Largely considered a homeopathic treatment, the mainstream medical community has begun to conduct research on why ginger root has been used medicinally for so many centuries. Aside from curbing nausea and reducing inflammation, thus lessening muscle pain, ginger has also been used to prevent ulcers, treat heartburn and aid digestion. Some research even suggests it might reduce cholesterol levels, though so far only in mice.



Is Ginger Better than Drugs?

Jeannie Moulton
Eat Drink Better

There's a long list of anti-inflammatory foods that can help manage inflammation and pain in the body - and ginger may be one of the best. In a new study, ginger was found to be superior to common non-steroidal anti-inflammatory drugs (NSAIDs).

NSAIDs (and their problems)

Non-steroidal anti-inflammatory drugs such as ibuprofen (Advil) and aspirin are commonly used to treat mild pain and fever, as well as inflammation such as that resulting from arthritis.

NSAIDs work by inhibiting enzymes that form prostaglandins - which are sort of 'messenger' molecules for inflammation. Thus, they reduce the symptoms of conditions with inflammation.

Since NSAIDs are available over the counter, their use is widespread. They are generally safe, but their widespread use has brought many adverse affects to attention, including:

* gastrointestinal irriation
* kidney impairment
* sensitivity to sunlight.

It is also not recommended that pregnant women use NSAIDs.

Why ginger may be better than drugs

Aside from ginger being a whole food and not some chemically derived drug, ginger may have other advantages over NSAIDs in pain and inflammation management.

NSAIDs only treat the symptoms of inflammation by inhibiting the inflammation messangers - prostaglandins. Ginger, however, does two things: It blocks the prostaglandins AND also has antioxidants that help break down inflammation in the joints. Ginger isn't just a symptomatic treatment; it can help treat the cause of the inflammation.

How you can give ginger a try

In the study, 5 grams of fresh ginger was consumed each day, split up into doses throughout the day. You can eat it directly, make tea or incorporate in into your dishes.


Find Health and Healing Properties in Ginger

Sheryl Walters
Natural News

Ginger has long been used as a natural healing agent by Asian and other cultures. Ginger, a rhizome, is especially helpful in treating digestive issues such as nausea and diarrhea. Other medicinal uses of ginger include inflammation, heart conditions, arthritis, colic, and headaches. Many studies have been conducted looking at the benefits of this spice.

Ginger has been shown by various studies to be more effective than placebo in the treatment of motion sickness related nausea. One of the greatest benefits of utilizing ginger instead of medication is that ginger does not have the side effects of drowsiness and dry mouth. Studies have also shown that pregnancy related nausea and vomiting can be safely and effectively treated with the use of small doses of ginger over short periods of time. Other studies have looked at the benefits of ginger at reducing nausea and vomiting post chemotherapy in cancer patients.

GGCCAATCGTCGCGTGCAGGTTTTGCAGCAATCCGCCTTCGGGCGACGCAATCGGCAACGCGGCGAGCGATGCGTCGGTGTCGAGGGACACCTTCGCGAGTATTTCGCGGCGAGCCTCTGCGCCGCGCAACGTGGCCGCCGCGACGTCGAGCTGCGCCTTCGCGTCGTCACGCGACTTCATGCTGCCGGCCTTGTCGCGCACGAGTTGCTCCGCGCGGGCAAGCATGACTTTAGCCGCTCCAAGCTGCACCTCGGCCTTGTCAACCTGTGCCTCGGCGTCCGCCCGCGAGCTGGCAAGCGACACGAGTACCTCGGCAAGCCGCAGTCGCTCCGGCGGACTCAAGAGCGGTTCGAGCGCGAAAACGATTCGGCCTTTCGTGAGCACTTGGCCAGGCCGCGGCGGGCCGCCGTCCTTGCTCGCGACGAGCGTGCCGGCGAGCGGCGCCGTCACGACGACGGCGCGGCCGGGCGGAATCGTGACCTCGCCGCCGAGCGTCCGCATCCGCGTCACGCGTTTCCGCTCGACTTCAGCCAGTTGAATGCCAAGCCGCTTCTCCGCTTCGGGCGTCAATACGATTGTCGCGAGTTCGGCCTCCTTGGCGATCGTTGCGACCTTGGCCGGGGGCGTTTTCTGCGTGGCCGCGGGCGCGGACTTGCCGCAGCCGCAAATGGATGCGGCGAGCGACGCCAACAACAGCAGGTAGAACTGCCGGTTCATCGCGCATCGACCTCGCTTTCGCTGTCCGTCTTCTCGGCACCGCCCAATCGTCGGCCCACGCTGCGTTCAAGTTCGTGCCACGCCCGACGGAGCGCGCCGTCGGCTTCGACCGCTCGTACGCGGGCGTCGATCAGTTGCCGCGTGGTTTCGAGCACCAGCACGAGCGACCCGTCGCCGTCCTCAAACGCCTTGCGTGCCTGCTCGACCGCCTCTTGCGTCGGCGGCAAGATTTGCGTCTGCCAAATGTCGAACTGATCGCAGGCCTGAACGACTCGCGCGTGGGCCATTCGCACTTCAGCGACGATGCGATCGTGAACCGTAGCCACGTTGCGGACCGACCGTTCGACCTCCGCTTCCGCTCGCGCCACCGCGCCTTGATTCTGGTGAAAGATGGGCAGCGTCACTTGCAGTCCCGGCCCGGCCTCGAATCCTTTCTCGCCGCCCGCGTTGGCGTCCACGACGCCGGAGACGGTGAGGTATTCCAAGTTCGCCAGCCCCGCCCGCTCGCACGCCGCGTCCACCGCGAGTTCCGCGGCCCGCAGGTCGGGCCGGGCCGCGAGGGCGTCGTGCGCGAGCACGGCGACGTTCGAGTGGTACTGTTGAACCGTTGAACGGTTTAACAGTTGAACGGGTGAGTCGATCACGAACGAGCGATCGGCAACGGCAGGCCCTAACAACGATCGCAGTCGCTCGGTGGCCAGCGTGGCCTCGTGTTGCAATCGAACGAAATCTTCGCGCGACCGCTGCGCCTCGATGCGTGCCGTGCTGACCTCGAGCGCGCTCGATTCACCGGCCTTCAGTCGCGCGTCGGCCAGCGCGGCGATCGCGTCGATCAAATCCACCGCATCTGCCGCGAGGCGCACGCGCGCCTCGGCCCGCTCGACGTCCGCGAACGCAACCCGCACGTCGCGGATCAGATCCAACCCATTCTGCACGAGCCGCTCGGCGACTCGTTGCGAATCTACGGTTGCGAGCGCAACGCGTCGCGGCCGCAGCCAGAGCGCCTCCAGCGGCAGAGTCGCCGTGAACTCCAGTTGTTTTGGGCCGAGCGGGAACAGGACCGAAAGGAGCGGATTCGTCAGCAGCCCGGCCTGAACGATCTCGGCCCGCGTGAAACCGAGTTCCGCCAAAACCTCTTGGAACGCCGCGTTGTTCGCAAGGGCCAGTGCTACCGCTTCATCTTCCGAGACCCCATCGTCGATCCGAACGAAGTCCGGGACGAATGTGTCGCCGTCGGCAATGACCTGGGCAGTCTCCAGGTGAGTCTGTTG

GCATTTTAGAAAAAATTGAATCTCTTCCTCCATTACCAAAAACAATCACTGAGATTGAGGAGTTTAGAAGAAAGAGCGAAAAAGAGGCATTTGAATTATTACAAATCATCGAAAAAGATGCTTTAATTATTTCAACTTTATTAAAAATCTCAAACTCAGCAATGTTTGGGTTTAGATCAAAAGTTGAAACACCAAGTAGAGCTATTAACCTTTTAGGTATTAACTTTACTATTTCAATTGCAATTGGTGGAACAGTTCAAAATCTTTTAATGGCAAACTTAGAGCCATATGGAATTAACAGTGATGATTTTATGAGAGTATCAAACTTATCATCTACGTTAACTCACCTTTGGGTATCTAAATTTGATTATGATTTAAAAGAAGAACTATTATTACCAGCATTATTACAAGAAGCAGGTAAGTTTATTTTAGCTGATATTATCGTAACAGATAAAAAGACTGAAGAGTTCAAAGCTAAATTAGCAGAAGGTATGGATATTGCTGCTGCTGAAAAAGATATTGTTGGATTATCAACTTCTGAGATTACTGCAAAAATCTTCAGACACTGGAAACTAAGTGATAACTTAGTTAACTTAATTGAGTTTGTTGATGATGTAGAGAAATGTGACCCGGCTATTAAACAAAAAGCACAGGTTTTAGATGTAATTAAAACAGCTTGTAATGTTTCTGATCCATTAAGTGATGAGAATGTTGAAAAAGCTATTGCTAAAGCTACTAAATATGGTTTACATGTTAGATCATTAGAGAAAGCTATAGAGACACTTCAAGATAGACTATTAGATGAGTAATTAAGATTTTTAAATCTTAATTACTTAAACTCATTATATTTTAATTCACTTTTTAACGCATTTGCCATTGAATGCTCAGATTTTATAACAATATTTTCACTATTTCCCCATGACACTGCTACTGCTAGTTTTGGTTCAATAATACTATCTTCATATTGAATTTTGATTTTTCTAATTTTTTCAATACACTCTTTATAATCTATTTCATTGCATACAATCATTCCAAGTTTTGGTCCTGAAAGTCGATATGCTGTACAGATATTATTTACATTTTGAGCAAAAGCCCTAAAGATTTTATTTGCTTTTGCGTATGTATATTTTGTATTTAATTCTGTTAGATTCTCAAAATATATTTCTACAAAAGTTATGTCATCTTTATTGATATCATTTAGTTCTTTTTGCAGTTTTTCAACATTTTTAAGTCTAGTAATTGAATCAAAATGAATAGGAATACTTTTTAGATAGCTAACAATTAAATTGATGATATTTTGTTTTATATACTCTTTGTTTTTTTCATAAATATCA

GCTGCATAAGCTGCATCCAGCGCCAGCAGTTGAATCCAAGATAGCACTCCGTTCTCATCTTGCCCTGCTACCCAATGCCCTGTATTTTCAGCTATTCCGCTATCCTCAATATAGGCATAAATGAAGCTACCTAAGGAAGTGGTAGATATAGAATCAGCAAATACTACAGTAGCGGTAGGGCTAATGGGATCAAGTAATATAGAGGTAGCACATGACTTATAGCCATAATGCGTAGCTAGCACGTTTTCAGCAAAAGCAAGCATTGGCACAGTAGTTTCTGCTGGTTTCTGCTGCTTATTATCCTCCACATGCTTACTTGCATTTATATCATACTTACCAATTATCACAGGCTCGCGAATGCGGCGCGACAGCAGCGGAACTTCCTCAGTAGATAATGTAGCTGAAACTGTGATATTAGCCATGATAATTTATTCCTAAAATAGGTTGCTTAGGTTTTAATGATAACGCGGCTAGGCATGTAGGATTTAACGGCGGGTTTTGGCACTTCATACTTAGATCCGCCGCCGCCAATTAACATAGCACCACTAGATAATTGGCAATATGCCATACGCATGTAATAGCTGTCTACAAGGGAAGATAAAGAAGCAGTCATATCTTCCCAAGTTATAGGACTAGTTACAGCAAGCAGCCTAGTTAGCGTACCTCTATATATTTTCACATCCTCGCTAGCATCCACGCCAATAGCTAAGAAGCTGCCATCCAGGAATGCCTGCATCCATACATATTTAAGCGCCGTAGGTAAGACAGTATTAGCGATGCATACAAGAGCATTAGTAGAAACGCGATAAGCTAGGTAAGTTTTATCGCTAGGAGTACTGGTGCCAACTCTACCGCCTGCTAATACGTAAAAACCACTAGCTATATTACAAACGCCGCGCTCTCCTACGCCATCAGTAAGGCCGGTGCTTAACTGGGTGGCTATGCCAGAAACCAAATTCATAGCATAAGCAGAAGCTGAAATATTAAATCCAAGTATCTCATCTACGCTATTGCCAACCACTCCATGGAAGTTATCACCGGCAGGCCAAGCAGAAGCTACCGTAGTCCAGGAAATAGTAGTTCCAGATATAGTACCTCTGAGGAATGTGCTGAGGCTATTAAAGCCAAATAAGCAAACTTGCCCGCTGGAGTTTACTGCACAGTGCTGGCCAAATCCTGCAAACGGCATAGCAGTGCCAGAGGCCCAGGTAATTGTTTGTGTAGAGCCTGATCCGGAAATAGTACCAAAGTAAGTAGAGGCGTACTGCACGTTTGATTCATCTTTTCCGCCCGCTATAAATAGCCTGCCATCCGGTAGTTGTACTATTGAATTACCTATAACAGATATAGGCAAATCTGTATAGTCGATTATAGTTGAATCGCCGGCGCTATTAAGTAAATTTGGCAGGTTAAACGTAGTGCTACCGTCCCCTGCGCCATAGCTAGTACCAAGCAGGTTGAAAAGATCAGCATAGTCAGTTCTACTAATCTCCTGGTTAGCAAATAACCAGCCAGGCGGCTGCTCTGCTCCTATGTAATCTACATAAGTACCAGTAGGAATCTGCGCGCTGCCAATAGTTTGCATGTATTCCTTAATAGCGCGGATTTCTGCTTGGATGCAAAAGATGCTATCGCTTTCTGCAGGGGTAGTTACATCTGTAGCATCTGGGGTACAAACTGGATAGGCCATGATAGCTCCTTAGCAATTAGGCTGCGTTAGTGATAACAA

Other studies have shown that ginger is effective in the treatment of inflammation. The use of ginger has been shown to reduce pain and the use of pain medications in suffers of osteoarthritis of the knee. Preliminary studies have suggested that ginger may also be useful in treating high cholesterol and reducing blood clots.

Ginger also appears to have anticancer properties. Researchers at the University of Michigan Comprehensive Cancer Center have found that in laboratory settings ginger powder can kill ovarian cancer cells. Interestingly ginger not only causes apoptosis which is essentially cell suicide, but also autophagy which is cells attacking and digesting themselves leading to death. The benefit of ginger causing both types of cell death could play an important role in limiting resistance which is a problem typically seen with conventional cancer treatments. Researchers at the University of Minnesota's Hormel Institute in Austin studied the effect of ginger on mice injected with tumor cells. The study found that the mice in the ginger group developed tumors at a greatly reduced rate. Dr. Anne Bode of the University of Minnesota stated that, "These results strongly suggest that ginger compounds may be effective chemo-preventive and/or chemotherapeutic agents. "

The active ingredients contained in ginger include oleoresin, gingerols and shogaols. Ginger may be taken for medicinal purposes in both the fresh and either dried or distilled forms. Ginger has many therapeutic benefits which have been used for centuries. Recent research has found many new uses for ginger including the exciting possibility of treating and preventing cancer.